BRITISH COLUMBIA

Hurricane Patricia Forces B.C. Residents In Mexico To Brace For The Worst

10/23/2015 07:11 EDT | Updated 10/23/2016 05:12 EDT
B.C. residents trapped in resort towns dotting Mexico's Pacific Coast are bracing for what's being called the strongest storm in recorded history.

Mexico's National Water Commission has said Hurricane Patricia has reached sustained wind speeds of up to 325 kilometres an hour.

Langley's Scott Pettie, his wife and two of his children were supposed to coming home on Friday after a relaxing sun-filled vacation in Nuevo Vallarta, Mexico.

But, at 7 a.m. CDT on the day they were supposed to fly home, he heard a knock on the door and was told instead his family had to evacuate the resort.

"I have a very calm personality ... but thIs is definitely right on the edge of my comfort zone I've got to say," said Pettie.

He and other guests at the resort were taken by bus to a temporary shelter — a concrete building that normally functions as a university.

The father-of-five children said while he felt relatively safe, he was concerned that other buildings around him "have zero chance of surviving" the storm.

His hope is to bring his family home to Vancouver as soon as possible. 

"If we all make it through," said Pettie. "Hopefully there will be busses in the morning to take us to the airport or hotel and get out of here."

An Unexpected Turn

Abbotsford's Pattricia Gratton is also trapped a resort on Mexico's Pacific Coast. Early in the afternoon on Friday, she was moved into a higher room with other guests because they were "too close to the water."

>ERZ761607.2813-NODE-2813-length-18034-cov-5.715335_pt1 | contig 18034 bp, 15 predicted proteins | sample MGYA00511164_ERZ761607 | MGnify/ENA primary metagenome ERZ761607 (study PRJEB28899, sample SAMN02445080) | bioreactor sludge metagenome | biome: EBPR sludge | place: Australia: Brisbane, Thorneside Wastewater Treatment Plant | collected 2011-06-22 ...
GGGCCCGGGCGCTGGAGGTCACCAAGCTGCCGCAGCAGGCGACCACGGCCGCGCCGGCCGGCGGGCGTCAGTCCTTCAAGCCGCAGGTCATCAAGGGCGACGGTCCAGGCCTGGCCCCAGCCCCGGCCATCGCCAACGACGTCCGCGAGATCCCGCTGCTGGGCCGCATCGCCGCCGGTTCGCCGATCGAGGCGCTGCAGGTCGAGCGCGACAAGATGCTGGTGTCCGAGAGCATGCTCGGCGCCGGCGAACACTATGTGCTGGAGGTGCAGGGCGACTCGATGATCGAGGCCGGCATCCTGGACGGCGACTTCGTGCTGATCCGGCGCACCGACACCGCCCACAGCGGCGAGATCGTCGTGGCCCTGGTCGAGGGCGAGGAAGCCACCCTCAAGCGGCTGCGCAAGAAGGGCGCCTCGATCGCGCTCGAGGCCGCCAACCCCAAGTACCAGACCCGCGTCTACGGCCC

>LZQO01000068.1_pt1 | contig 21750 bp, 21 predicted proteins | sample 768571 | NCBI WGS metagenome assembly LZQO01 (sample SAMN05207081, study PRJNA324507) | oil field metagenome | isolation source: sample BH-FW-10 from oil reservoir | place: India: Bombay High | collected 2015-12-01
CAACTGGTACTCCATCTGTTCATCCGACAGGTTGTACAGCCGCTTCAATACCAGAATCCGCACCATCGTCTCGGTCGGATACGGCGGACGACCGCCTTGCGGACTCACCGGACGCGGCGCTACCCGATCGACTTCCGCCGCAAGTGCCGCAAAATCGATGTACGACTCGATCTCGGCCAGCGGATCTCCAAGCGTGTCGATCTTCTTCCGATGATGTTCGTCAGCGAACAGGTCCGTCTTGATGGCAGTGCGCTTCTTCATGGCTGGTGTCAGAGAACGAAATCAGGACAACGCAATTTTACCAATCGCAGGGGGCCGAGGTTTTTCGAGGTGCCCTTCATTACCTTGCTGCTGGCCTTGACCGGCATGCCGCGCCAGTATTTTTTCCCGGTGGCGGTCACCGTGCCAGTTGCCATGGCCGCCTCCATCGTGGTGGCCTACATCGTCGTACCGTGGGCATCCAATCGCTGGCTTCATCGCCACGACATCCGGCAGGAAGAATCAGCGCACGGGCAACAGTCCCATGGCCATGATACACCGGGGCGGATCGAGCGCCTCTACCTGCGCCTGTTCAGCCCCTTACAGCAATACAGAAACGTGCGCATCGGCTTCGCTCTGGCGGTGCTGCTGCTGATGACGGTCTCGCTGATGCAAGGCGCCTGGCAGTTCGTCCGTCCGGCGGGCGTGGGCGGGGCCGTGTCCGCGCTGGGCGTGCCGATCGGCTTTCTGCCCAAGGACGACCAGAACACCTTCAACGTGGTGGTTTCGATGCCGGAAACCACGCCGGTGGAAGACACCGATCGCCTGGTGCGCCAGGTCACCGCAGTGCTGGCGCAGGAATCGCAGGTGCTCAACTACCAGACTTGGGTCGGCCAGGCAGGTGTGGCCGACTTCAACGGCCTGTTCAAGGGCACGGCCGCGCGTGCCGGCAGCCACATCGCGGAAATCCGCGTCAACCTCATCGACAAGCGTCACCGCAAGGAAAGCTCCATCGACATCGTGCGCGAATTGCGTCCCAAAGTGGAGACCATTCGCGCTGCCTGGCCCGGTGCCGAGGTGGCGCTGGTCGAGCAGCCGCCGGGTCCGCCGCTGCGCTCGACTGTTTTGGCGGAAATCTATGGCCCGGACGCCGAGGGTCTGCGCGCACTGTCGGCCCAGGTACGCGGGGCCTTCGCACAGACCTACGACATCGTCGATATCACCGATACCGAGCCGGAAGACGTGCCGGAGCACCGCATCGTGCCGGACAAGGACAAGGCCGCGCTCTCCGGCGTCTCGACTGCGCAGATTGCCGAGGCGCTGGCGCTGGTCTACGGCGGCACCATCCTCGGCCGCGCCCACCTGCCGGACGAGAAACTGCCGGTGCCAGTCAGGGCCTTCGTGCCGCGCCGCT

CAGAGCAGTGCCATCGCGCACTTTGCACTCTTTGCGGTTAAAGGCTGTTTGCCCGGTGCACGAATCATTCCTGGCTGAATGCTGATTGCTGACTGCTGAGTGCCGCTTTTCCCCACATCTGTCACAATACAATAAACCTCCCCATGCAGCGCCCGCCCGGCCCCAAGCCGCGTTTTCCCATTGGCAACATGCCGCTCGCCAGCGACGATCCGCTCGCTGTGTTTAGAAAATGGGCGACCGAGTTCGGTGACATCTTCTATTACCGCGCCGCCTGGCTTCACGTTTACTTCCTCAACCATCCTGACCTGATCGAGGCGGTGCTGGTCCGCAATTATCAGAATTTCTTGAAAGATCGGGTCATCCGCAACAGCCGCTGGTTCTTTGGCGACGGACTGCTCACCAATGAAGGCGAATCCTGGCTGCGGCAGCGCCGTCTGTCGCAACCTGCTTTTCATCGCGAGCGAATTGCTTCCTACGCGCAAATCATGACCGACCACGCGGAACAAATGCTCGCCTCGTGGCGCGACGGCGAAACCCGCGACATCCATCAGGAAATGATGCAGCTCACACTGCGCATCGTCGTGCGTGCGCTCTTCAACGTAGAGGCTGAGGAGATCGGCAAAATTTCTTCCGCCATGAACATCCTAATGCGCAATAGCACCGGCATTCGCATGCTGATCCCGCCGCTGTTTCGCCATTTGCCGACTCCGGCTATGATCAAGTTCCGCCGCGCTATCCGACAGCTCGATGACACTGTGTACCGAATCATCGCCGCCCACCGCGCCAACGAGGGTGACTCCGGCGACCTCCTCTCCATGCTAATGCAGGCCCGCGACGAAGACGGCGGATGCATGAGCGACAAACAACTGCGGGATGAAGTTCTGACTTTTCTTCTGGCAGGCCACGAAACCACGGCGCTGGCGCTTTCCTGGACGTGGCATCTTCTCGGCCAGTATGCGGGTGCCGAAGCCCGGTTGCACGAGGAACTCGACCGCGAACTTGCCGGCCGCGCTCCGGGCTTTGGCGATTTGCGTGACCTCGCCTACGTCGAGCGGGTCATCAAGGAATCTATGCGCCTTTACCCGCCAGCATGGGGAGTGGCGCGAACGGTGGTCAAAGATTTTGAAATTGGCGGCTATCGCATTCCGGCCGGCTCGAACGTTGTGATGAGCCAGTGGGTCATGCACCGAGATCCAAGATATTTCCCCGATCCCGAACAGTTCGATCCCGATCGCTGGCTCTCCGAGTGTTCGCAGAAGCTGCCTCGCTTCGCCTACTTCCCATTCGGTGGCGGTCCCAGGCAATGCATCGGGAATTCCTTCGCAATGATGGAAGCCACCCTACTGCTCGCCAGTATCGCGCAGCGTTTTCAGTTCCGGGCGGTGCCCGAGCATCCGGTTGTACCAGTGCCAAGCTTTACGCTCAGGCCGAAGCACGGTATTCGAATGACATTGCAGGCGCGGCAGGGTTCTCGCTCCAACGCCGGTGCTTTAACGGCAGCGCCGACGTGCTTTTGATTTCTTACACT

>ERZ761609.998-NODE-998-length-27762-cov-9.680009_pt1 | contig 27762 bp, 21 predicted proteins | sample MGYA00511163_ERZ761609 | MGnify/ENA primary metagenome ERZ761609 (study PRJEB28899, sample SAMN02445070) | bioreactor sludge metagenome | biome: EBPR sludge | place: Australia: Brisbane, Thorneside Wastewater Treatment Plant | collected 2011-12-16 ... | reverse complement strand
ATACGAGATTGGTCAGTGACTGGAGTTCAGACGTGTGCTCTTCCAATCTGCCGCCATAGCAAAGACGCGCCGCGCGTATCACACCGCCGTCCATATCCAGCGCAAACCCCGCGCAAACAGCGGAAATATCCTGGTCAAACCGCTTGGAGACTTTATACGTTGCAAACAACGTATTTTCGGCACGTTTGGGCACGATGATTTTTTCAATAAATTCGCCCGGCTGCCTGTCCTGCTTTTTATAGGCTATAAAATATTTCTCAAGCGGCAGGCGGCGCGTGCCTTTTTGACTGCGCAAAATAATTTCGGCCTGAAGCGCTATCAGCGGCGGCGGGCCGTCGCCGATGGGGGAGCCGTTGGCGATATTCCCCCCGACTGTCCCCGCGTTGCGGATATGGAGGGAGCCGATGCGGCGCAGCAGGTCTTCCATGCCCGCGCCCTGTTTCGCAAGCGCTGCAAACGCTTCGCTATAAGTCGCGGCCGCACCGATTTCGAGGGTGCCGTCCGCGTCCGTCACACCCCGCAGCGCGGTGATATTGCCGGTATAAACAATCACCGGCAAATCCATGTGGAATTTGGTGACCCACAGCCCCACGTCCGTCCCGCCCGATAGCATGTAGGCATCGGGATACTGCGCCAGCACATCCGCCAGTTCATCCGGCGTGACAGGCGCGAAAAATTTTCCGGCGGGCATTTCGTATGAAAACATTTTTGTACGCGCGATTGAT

They were stocked up on water and food to "ride out" the storm.

Gratton said she found her circumstances "crazy" and "really unexpected" considering she was selective in choosing her vacation location.

"We actually chose to come to the west coast over the east coast because we wouldn't have to face any hurricanes," said Gratton. "But obviously, that's not the situation that we're in."

The B.C. resident says she wasn't feeling nervous, but she was anxious waiting for the storm to hit. She hopes they'll be able to "ride the storm out" until airports reopen and she can fly back to B.C.

Robert Palmer, a spokesperson for Westjet who operates vacations in the area said they had 295 customers in Puerto Vallarta at the moment. They've cancelled all scheduled to fly into the city on Saturday.

He urged those who are there to "stay put" and not venture out.

"These hotels have been in place for decades, they've been through hurricanes before. Pay attention to the instructions of the hotels," said Palmer.

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